Tag Archives: Jeff Bezos

The Truth Behind Amazon’s Reported Earnings

This article below is from my Seeking Alpha post earlier this week.  I’ve studied AMZN’s financials and business model for several years. I’m probably one of the few analysts who bothers to scour the footnotes of AMZN’s financials. I was taught by the best at University of Chicago to start with the footnotes and work “up” when pulling apart GAAP financial statements.  I can say with 100% certainty that the “Free Cash Flow” that Jeff Bezos promotes with ardent zeal is a fictional number, if not fraud.  The SEC looks the other way.  Suffice it to say that AMZN’s true trailing twelve month free cash flow  based on strict GAAP is nearly negative $4 billion. I demonstrate this below.

Amazon Perfects the “Beat the Street” Game – Amazon (AMZN) reported 52 cents per share “earnings” on October 26th vs. the consensus 2 cent estimate after the market closed. The stock soared 7.8% after hours as hedge fund algos and retail daytraders chased the stock higher on the headline report. AMZN “walked” Street analysts’ estimates down to a number that was easy to “beat.” Ninety days ago the consensus estimate for Q3 was $1.09, with one estimate as high as $1.59. cents. By the time AMZN was about to report, the consensus estimate was two cents. This is how the game is played.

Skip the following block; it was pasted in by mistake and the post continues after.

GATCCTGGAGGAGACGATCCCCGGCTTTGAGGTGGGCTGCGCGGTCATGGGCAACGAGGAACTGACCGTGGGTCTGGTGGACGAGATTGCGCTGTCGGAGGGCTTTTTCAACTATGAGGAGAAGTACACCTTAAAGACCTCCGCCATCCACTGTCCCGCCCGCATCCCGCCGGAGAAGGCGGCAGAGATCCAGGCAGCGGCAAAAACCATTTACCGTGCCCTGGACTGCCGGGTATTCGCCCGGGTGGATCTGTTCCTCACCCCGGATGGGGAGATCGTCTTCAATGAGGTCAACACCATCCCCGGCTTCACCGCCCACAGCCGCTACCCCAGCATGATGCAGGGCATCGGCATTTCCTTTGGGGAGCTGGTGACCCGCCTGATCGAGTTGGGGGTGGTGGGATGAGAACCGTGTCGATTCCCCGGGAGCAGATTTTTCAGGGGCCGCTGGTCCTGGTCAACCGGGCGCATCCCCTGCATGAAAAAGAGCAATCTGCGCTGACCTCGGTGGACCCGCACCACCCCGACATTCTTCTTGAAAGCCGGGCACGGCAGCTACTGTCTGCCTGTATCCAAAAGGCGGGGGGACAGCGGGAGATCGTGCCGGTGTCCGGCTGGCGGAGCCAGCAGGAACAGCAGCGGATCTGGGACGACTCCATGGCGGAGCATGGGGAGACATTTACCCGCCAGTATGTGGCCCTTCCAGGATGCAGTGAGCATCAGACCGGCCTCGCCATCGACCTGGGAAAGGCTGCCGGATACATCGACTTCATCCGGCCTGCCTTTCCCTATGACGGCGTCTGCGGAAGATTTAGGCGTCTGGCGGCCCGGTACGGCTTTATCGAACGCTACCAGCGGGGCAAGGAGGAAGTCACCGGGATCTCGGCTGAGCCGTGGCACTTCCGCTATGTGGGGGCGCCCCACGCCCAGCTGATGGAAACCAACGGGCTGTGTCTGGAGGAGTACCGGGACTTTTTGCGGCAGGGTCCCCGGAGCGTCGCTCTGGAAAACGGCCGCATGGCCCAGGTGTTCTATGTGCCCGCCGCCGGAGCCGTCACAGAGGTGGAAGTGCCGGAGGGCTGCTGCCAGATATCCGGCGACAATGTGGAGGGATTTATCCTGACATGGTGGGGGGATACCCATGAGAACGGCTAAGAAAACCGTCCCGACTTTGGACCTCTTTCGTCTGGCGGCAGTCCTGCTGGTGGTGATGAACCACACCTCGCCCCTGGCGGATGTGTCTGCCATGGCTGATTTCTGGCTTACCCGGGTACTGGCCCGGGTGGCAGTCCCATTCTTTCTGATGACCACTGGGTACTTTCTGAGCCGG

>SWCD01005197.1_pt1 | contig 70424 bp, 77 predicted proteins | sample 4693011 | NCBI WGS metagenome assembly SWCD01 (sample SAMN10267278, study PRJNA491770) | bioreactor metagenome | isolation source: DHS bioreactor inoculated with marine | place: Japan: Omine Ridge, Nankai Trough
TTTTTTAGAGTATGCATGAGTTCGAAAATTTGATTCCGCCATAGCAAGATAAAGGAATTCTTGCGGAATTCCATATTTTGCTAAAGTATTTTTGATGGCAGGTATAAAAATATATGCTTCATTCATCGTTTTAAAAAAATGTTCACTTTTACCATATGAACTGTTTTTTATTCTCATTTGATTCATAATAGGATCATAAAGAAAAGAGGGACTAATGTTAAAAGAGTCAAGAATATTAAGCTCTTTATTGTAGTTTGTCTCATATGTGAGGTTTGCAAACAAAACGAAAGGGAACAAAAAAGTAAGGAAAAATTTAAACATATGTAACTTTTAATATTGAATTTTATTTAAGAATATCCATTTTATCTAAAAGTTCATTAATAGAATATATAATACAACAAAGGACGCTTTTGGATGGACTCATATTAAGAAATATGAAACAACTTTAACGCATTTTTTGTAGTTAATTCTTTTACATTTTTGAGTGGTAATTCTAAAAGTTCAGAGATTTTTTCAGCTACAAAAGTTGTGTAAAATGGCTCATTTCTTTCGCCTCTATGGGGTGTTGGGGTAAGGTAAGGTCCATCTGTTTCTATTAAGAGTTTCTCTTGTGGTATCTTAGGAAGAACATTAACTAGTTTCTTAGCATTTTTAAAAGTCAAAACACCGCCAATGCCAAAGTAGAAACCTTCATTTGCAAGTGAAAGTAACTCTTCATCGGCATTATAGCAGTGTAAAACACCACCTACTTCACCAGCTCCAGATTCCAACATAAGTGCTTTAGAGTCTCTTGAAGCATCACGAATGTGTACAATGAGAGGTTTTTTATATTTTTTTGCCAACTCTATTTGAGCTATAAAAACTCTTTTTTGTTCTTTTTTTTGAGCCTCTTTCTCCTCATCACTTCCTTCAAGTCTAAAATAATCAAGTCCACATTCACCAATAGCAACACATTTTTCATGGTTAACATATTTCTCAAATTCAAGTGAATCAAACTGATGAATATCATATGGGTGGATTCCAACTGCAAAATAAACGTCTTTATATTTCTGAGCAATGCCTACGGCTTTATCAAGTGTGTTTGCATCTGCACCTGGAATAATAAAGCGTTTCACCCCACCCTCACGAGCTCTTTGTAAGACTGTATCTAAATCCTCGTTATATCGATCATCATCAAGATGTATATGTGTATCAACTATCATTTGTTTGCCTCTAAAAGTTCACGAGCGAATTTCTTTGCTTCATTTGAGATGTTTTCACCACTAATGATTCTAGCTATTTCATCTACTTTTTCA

The graphic below from Yahoo Finance shows a 3-month timeline of this “walk-down” process for AMZN’s consensus earnings forecast for Q4 2017, Q1 2018 and the full-year 2017. The current estimates were again revised after the Company’s Q3 report (source: Yahoo.com/finance w/my edits):

Make no mistake: the company knowingly “guides” analysts down in order to engineer a “headline” surprise. The “beat the numbers” game is one of the many games connected with corporate earnings reports. That said, AMZN’s actual EPS in Q3 2017 was the same as Q3 2016 – zero EPS growth. Bear in mind that GAAP acquisition accounting is heavily at play here. Acquisition accounting enables a company to boost revenues and hide expenses.

[Note: All numbers are taken directly from AMZN’s Third Quarter 10-Q]

Here’s a fact that Wall Street or Bubblevision won’t report: in Q3 2016, AMZN’s GAAP tax rate was 47% vs 18% in Q3 2017. Anyone who has taken a basic accounting course knows that the GAAP tax rate is highly arbitrary and a major source of EPS manipulation. If AMZN had simply used a constant GAAP tax rate in Q3, its net income in Q3 would have declined to $200 million this year from $252 million in Q3 last year (remember these are GAAP earnings, not actual cash earnings). On this basis, AMZN’s EPS would have shown a drop from 53 cents last year to 41 cents this year. Anyone paying the current price of AMZN at a PE of 290 is likely ignorant of the fact that AMZN’s operating income is declining and its debt outstanding is increasing.